Sunday, March 6, 2011
Take a Trip to Shreveport's Mardi Gras
North Louisiana has been doing Mardi Gras for a couple of decades now with a couple of "big" parades and some smaller parades. I'd venture to say that the Highland Parade is our third "big" parade even though the media still acts like Gemini and Centaur is all there is.
The parade route for both Gemini and Centaur is the same. People stake out their spots and usually return to the same spots each year. The parade starts downtown, travels along the Red River along Clyde Fant Parkway, comes up Shreveport/Barksdale, then makes the turn along the bayou (aka the "duck pond") and ends in the Broadmoor neighborhood.
If you're reading this from somewhere other than the south, the whole concept of Mardi Gras might be baffling to you. And with good reason when you think about it. Why would anyone stand alongside the road for hours waiting for a bunch of floats blaring rock music to pass by? Why would you stand on the side of the road and scream like a maniac, wave your hands, wear funny hats, and yell for cheap plastic beads made in China that will live in your garage for the rest of eternity?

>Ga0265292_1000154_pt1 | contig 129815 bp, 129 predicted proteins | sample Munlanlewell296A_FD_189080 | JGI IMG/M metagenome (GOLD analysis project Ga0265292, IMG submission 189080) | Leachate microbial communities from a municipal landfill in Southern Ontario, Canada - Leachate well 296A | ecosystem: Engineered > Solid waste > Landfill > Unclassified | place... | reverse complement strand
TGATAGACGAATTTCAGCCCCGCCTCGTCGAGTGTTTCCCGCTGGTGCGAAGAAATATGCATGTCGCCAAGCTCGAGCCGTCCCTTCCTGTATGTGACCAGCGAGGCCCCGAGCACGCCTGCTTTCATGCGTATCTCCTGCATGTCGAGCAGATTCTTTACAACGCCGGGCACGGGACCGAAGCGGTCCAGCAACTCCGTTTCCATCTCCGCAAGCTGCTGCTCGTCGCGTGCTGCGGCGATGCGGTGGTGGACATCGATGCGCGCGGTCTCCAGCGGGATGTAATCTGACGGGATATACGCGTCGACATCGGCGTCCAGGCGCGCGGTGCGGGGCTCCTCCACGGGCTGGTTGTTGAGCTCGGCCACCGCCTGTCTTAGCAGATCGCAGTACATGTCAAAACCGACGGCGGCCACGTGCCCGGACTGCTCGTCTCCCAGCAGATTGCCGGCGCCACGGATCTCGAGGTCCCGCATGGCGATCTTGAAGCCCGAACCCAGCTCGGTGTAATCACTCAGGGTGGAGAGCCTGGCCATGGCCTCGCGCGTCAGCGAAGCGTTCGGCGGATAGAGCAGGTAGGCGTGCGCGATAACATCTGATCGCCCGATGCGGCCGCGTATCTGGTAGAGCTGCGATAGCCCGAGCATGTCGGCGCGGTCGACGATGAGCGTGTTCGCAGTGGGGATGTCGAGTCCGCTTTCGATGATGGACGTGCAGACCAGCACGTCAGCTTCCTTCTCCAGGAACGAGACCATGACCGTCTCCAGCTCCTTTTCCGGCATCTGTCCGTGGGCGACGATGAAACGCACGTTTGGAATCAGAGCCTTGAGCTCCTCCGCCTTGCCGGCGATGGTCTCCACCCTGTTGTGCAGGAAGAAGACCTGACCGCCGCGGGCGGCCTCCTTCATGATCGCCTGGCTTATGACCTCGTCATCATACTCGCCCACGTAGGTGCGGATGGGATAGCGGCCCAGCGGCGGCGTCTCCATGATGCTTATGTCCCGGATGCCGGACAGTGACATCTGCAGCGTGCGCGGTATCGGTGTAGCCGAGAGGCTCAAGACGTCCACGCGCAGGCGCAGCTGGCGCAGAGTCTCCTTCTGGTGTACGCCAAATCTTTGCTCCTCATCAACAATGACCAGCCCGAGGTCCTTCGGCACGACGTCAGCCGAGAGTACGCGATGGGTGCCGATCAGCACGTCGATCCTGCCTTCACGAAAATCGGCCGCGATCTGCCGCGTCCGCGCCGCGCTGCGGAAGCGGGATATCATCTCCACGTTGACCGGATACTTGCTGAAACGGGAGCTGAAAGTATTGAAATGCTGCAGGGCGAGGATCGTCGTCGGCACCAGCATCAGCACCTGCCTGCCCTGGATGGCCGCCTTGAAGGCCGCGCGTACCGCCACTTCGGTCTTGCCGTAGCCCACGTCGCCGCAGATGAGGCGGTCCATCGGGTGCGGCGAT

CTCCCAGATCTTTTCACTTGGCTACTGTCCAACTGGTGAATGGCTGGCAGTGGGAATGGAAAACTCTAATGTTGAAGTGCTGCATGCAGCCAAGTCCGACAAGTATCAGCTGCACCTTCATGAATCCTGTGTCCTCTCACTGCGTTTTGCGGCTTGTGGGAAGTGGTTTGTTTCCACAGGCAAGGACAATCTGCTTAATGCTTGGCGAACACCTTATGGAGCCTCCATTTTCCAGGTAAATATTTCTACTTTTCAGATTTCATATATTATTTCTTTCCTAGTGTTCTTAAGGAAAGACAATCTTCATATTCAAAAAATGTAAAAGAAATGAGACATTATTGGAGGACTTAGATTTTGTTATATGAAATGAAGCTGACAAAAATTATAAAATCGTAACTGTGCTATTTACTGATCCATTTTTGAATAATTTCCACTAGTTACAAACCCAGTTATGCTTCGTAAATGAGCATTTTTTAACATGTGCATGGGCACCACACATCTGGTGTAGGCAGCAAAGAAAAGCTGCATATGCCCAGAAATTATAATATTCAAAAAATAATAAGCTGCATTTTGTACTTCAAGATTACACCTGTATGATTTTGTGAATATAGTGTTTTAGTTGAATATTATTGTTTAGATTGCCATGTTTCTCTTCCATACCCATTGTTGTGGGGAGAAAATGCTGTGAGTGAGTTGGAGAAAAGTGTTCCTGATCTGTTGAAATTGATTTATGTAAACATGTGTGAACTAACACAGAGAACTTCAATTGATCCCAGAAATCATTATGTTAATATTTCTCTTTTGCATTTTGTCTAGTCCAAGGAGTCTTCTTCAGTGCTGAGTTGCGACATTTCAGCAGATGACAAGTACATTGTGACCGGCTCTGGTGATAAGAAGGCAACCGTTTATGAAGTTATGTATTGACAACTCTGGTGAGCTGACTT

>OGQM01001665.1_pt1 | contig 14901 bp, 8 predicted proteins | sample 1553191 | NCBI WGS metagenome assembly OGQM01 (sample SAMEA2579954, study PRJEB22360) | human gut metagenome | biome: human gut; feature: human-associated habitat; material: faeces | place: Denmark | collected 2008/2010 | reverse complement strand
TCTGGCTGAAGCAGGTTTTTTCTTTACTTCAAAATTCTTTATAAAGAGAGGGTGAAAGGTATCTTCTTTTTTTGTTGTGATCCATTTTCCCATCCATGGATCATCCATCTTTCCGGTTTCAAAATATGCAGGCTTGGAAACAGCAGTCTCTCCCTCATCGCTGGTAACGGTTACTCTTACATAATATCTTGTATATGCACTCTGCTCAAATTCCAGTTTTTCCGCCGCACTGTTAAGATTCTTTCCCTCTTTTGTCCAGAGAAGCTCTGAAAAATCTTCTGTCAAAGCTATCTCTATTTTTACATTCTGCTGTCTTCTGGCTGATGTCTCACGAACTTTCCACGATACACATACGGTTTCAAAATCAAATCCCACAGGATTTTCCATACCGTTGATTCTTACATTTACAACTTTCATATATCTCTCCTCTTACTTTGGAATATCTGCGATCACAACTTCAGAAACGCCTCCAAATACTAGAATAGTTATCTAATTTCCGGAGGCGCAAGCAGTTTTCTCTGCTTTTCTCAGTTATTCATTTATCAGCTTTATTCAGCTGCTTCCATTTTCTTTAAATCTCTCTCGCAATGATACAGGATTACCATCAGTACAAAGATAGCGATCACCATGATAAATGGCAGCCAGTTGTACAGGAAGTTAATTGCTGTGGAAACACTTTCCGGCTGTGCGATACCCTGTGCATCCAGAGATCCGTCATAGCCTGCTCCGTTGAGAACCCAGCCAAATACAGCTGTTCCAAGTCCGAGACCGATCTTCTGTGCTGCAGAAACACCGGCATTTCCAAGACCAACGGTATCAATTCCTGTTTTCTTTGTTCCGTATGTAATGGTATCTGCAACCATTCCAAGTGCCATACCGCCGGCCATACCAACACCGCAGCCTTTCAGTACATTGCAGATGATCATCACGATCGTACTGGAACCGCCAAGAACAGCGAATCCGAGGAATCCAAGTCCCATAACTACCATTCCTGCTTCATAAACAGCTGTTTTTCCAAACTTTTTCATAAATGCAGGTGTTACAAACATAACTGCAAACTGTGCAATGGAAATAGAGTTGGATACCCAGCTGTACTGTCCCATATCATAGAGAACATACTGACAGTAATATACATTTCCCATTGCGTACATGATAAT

Last weekend we had gorgeous weather - 70 degrees and clear blue sky. I live within walking distance from the parade route and as soon as I stepped outside onto my deck last weekend I could smell the woodsmoke and the BBQ pits. People gathered along the bayou all day getting their grills fired up and parade sites organized - putting out chairs, tables, flags, tents, music systems, all nestled amongst the city supplied porta potties. Steve and I based ourselves at a friend's house along the route, across from the bayou, where there were three fire pits (even though it wasn't cold it helped with the mosquitoes!) and two grills going full time. All along the route people were cooking boudin, burgers, hot dogs, red beans and rice, jambalaya, crawfish, and shrimp on a stick. At the Centaur parade a church group with a U-Haul filled with bottled water was tossing water out to passers by.